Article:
With the human mind being subject to such diverse influences as media, law, religion, family, friends, employers, clients, work colleagues; not to mention the environment, culture and traditions, peer pressure, politics, financial status and others, isn’t it difficult to see how anyone can truly say they think freely?
The sum total of all influences, experiences, mistakes both deliberate and accidental, and learning, make up what is our total life experience at any one particular time. This ‘total life experience’ changes on a moment by moment basis, as the influences we are subject to change and our experience and learning grows. This then provides the filter through which information received by our senses must pass before we form our perception of it.
Another way of thinking about it is this. When the senses are stimulated, the brain interprets the experience according to the information available to it. This includes the individual’s full life knowledge, experiences, fears, and prejudices. A perception is then developed of what the experience feels like. We fill the gaps of missing information with assumptions, then make decisions based on what we feel. Then we use rationale to justify it to ourselves.
But, how do we know that this perception is an accurate reflection of what is? Also, because we are unable to perceive something, how do we know that this reflects what is not?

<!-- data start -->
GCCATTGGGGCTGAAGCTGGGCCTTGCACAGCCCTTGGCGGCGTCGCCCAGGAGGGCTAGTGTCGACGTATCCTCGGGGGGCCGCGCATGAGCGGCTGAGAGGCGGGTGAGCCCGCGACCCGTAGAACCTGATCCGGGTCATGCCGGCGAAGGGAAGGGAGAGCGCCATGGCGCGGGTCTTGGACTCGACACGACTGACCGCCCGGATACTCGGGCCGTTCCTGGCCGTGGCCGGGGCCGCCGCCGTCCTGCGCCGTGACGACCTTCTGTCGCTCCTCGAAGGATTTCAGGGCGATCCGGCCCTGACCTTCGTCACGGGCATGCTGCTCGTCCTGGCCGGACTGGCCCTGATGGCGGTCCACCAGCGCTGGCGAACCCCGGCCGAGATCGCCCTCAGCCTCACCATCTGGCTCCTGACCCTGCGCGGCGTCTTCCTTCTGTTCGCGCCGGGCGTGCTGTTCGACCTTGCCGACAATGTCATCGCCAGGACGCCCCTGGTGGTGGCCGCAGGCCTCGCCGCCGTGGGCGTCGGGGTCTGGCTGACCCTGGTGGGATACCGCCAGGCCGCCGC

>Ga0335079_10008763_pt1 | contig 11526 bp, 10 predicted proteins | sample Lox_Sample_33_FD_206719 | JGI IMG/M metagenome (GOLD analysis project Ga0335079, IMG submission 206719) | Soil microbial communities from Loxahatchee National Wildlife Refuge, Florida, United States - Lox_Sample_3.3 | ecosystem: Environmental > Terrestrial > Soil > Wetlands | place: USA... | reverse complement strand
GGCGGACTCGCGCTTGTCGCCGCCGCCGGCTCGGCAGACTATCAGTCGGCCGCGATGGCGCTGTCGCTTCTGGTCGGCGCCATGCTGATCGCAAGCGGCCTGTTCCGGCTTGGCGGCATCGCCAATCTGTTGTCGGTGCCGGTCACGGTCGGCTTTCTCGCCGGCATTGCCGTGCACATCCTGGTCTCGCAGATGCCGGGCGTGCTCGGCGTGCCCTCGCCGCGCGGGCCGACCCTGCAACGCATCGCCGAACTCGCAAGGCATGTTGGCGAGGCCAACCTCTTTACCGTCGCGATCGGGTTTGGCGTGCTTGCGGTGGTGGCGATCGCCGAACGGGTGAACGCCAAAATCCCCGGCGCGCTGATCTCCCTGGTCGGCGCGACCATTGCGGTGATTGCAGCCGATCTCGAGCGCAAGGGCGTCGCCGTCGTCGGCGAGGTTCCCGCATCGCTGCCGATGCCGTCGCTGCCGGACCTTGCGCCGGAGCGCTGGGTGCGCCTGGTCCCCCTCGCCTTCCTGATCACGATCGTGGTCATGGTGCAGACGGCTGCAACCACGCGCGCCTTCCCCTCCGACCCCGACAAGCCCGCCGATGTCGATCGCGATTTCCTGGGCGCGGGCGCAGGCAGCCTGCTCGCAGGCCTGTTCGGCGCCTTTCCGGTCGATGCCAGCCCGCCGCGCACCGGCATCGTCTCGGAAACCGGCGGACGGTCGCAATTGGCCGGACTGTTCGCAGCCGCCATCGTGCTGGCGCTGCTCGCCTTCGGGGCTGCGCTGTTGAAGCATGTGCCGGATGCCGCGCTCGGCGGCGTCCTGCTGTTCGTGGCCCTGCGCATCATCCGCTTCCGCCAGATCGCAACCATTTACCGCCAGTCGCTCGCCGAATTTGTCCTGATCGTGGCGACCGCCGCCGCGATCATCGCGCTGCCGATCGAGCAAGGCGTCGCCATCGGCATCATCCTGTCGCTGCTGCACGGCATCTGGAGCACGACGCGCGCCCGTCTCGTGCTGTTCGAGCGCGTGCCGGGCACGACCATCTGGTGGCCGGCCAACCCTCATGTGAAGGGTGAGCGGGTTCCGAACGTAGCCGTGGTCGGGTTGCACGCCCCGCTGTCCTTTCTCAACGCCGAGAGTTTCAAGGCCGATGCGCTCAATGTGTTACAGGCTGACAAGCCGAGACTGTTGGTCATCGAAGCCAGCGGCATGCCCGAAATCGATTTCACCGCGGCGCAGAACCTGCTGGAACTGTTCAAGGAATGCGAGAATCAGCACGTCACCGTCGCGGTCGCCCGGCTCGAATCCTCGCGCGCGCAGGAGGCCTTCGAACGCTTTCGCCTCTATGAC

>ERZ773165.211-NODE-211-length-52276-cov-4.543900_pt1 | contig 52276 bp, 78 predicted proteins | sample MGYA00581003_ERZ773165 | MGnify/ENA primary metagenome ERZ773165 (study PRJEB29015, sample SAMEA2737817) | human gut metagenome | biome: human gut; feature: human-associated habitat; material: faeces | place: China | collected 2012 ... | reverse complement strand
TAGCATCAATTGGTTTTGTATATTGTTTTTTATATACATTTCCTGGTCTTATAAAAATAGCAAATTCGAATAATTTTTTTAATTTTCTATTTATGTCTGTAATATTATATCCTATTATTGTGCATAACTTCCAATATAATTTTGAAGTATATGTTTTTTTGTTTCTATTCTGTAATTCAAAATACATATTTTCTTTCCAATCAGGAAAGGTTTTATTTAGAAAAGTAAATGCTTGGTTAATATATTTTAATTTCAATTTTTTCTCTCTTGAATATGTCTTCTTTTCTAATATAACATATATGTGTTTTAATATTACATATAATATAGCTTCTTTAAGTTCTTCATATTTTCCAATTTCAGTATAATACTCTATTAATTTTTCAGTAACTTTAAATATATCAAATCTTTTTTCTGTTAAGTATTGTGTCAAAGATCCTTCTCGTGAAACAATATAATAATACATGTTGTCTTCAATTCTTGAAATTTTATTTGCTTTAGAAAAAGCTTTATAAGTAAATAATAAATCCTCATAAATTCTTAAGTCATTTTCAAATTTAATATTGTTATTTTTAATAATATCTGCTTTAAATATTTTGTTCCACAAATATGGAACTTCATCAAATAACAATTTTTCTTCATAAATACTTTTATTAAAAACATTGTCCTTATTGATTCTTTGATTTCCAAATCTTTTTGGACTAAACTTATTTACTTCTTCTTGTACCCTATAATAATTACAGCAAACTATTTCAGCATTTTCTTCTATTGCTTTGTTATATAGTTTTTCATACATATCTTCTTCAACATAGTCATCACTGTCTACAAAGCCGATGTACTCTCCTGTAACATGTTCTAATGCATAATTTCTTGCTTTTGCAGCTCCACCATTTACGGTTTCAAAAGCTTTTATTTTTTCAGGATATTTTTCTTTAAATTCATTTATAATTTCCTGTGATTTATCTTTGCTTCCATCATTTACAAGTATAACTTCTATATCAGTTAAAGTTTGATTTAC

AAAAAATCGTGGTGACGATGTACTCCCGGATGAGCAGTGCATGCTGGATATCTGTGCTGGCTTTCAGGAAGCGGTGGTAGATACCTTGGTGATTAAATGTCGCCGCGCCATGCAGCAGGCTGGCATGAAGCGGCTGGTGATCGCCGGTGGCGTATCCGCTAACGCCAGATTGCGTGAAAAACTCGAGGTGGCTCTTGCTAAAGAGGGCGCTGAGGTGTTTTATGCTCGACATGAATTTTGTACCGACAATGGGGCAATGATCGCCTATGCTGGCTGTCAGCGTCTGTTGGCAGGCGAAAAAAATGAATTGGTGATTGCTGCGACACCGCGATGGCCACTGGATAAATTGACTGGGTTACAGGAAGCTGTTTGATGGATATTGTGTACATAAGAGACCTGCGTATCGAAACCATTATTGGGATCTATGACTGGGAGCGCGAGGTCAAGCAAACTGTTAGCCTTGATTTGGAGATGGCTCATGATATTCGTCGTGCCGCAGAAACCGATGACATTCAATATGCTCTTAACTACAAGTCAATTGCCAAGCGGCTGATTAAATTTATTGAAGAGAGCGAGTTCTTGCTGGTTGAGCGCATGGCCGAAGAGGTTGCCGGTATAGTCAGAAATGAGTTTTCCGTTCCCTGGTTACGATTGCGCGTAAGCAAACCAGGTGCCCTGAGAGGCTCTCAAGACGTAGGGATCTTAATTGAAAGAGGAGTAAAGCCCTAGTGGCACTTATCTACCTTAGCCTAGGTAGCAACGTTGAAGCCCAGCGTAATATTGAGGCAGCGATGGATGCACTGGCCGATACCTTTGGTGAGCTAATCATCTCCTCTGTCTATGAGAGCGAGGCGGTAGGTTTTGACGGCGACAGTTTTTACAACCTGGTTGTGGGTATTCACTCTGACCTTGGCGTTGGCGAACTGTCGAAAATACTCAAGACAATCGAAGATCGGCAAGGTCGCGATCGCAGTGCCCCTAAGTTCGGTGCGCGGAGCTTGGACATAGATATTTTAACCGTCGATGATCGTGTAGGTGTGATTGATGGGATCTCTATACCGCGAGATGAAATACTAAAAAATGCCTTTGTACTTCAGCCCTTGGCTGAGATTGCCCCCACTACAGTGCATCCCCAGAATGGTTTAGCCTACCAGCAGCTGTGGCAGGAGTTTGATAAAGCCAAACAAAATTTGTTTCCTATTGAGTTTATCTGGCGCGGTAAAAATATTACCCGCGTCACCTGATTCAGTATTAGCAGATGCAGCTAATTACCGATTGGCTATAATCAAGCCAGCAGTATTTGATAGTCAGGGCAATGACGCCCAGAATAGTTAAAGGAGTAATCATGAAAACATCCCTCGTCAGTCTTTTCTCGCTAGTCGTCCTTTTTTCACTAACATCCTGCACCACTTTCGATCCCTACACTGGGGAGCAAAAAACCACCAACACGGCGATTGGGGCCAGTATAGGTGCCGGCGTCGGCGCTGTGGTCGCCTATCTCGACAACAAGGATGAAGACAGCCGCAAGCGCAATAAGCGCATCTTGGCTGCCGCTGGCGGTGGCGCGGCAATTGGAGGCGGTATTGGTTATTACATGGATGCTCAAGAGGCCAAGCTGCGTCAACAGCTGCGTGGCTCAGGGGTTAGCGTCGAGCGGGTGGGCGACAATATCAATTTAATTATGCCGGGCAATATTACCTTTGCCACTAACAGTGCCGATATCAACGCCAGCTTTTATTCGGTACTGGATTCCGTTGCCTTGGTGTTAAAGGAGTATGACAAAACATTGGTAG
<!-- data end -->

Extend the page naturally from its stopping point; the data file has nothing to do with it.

How much of what you perceive with your senses do you believe?
How much of what is unperceivable to your senses are you unwilling to believe?
If your answer to my first question is “Everything” I may, for example, feel obliged to ask: What about tricks of light or sound? What about deliberate deceptions?
If your answer to my second question is “Everything” I may, for example, feel obliged to ask: What about the air you breathe? It’s worth noting that only 5% of the universe is observable matter.
In a world where our experiences change us and our senses fool us, it’s clear our perceptions often lie to us. In our more vulnerable state, this leaves us with a desire to know all the answers, to seek out and latch onto whoever or whatever seems to provide them, to attach ourselves to whatever person(s), politics, philosophy or religion has the most access to us. We then let them all tell us what to do and think.
The price of this is huge. That price is the surrender of the biggest obligation we owe to ourselves…
To exercise the Free Will that is our birthright. To think for ourselves, in complete freedom, to make up our own minds!